Talk: One thing I have always been hesitant to do is to talk to other people about my ideas because I worry that they might steal them. I have come to realize this is such a stupid way of thinking and going about things. Talking to others about your ideas help you iron them out and get valuable feedback. It also helps you identify any flaws and even things you had never thought of. You should talk to anyone who will listen. The risk of someone stealing your idea is very, very slim, especially if it’s another entrepreneur. Chances are you are probably already ahead of them and the majority of other entrepreneurs you talk to are already working on something else. The feedback and insight you can get by talking to other people, especially those in the industry, is invaluable.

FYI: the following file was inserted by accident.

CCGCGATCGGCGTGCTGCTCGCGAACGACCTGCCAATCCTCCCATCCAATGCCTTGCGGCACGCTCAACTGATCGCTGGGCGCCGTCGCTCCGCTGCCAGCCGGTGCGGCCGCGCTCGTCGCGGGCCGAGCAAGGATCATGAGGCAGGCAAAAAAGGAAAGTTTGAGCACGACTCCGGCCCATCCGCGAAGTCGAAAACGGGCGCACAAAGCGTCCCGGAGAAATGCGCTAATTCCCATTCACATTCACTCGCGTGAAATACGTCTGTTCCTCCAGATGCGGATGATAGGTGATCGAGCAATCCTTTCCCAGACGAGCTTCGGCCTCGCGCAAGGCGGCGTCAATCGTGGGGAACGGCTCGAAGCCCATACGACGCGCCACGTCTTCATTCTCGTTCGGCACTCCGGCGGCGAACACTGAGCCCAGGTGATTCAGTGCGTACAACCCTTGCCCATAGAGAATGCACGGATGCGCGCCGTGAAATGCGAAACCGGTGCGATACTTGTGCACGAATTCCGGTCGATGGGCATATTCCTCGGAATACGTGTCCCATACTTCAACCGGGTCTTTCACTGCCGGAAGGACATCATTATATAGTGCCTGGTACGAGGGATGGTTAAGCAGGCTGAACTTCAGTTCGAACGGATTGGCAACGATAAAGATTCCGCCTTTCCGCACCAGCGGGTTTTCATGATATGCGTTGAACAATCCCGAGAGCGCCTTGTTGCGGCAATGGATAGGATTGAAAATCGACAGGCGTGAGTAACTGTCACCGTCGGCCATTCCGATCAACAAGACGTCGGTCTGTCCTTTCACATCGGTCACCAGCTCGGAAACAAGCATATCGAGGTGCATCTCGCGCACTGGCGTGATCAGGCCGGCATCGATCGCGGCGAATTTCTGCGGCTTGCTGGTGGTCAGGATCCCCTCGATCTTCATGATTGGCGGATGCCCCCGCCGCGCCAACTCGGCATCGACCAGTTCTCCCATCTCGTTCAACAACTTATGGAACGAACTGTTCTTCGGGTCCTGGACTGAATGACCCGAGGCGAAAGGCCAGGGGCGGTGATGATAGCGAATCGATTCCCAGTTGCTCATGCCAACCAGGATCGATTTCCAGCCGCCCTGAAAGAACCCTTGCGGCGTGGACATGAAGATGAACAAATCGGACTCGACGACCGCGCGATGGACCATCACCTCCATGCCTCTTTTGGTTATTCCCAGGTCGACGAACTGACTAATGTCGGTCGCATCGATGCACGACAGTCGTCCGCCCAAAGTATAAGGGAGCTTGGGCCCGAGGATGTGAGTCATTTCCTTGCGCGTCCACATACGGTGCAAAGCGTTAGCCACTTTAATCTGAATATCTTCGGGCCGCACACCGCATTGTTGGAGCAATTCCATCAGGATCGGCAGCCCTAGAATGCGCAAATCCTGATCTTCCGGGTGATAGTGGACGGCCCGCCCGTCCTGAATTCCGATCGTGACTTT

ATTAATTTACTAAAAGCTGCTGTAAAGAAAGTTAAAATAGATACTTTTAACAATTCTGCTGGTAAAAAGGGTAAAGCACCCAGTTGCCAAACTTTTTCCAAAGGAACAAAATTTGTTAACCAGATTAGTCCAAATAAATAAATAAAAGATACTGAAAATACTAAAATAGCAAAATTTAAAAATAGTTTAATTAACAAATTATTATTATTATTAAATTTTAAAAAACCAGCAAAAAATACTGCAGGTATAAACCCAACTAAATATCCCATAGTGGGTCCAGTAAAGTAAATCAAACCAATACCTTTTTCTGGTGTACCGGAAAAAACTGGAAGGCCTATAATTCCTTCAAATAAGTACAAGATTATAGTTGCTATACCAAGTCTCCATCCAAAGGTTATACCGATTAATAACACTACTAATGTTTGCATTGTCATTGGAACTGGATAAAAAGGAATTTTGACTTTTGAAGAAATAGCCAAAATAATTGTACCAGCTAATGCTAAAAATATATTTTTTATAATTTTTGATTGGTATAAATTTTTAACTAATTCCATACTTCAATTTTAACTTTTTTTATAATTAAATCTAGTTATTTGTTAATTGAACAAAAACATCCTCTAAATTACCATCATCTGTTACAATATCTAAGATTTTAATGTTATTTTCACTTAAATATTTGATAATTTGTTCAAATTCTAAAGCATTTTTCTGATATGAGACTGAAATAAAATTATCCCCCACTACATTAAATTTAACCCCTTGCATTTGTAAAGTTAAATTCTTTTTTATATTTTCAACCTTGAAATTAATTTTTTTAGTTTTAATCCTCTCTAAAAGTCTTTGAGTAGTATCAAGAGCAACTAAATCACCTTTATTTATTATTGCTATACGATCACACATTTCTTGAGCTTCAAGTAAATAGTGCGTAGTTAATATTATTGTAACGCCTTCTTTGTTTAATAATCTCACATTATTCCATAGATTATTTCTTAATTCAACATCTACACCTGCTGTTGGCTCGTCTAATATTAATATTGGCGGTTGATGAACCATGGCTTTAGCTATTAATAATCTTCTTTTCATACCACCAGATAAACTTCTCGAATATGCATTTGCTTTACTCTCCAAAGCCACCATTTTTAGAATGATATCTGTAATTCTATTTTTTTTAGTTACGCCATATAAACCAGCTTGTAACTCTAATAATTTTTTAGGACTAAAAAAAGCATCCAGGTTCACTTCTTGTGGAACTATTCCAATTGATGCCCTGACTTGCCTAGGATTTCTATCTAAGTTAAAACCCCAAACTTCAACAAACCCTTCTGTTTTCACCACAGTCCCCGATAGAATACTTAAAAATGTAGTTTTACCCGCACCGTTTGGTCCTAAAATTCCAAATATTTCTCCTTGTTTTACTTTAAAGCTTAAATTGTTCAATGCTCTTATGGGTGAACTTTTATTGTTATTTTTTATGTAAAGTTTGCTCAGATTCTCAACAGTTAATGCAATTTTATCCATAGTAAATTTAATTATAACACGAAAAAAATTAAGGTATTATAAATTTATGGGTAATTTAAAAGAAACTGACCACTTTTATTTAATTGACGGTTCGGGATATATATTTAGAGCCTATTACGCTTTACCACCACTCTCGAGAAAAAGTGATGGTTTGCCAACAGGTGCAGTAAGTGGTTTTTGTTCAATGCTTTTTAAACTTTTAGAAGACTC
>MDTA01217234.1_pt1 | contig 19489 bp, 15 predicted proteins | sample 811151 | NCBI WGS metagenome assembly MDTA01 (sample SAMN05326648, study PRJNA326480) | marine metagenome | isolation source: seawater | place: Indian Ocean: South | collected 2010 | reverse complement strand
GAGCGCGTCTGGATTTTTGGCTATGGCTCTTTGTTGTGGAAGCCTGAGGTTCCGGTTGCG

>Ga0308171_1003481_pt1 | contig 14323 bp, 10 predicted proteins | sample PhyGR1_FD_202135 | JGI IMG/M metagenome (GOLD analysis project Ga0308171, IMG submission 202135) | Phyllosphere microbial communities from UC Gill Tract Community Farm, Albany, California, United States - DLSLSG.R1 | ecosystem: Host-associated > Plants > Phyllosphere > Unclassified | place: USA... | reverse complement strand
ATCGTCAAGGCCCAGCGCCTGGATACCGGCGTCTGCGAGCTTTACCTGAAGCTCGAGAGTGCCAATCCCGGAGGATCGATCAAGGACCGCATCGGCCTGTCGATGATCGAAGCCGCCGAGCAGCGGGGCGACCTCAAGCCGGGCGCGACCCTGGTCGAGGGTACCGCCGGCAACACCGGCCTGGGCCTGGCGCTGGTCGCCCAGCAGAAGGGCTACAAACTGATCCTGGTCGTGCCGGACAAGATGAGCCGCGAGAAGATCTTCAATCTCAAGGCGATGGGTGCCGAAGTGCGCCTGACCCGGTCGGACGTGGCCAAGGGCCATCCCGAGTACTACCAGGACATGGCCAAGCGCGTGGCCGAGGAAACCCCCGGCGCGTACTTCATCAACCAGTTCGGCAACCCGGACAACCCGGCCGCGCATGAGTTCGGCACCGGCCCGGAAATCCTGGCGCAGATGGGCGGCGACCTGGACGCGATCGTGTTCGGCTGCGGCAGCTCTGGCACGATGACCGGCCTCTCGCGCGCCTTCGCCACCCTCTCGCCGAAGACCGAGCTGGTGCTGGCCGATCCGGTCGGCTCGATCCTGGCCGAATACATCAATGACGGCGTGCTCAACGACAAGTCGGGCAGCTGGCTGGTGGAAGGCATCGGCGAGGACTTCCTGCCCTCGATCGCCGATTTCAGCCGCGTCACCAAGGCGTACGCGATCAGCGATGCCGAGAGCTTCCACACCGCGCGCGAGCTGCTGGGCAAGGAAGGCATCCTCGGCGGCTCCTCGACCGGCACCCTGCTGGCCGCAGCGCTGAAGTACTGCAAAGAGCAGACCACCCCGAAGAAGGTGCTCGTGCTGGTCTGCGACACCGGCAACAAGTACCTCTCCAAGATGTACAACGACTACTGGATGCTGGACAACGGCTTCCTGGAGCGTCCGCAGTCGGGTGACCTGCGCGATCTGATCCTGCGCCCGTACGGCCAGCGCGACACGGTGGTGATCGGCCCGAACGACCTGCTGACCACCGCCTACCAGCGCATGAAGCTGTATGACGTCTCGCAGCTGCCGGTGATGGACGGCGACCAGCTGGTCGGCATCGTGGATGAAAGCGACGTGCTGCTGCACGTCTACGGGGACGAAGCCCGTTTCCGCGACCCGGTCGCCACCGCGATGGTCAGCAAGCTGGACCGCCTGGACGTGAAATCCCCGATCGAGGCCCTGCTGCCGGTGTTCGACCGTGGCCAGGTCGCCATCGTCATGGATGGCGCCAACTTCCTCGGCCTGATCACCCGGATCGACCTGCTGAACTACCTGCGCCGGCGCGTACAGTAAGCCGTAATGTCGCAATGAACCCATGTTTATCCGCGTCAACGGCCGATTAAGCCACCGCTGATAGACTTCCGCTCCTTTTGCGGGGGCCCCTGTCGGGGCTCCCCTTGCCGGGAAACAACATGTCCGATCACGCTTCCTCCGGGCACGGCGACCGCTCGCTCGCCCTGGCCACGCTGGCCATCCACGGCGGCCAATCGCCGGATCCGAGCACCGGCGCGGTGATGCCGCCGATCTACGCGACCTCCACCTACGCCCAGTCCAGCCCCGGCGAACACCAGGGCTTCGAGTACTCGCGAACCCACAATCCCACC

Failure: This is another cliché, but people often worry so much about failing that it almost becomes something consuming and extremely negative. That’s what I thought before I made it through the weekend. One common theme I noticed when we heard some of the successful entrepreneurs talk to us at the event was that they had all failed before and that you have to make the jump and try. It’s incredibly important that you experience failure because you learn so much along the way and most importantly, you learn what not to do.
Relationships: One of our mentors summed it up best, “This is a relationship business.” You have to work hard at developing relationships with other entrepreneurs. You cannot survive as an entrepreneur by being an asshole and you have to work hard at building deep personal relationships with everyone you come across with. Not only is it a relationship business, but also a reputation business. You reputation precedes you, whether its related to introductions to VCs, potential business partners, or other entrepreneurs. You have to understand that everyone in the industry talks to each other or is in someway or another connected.
I am amazed at how much we accomplished in 2 days: Animotion. Make sure to sign up as we will be launching in a few weeks in the App Store: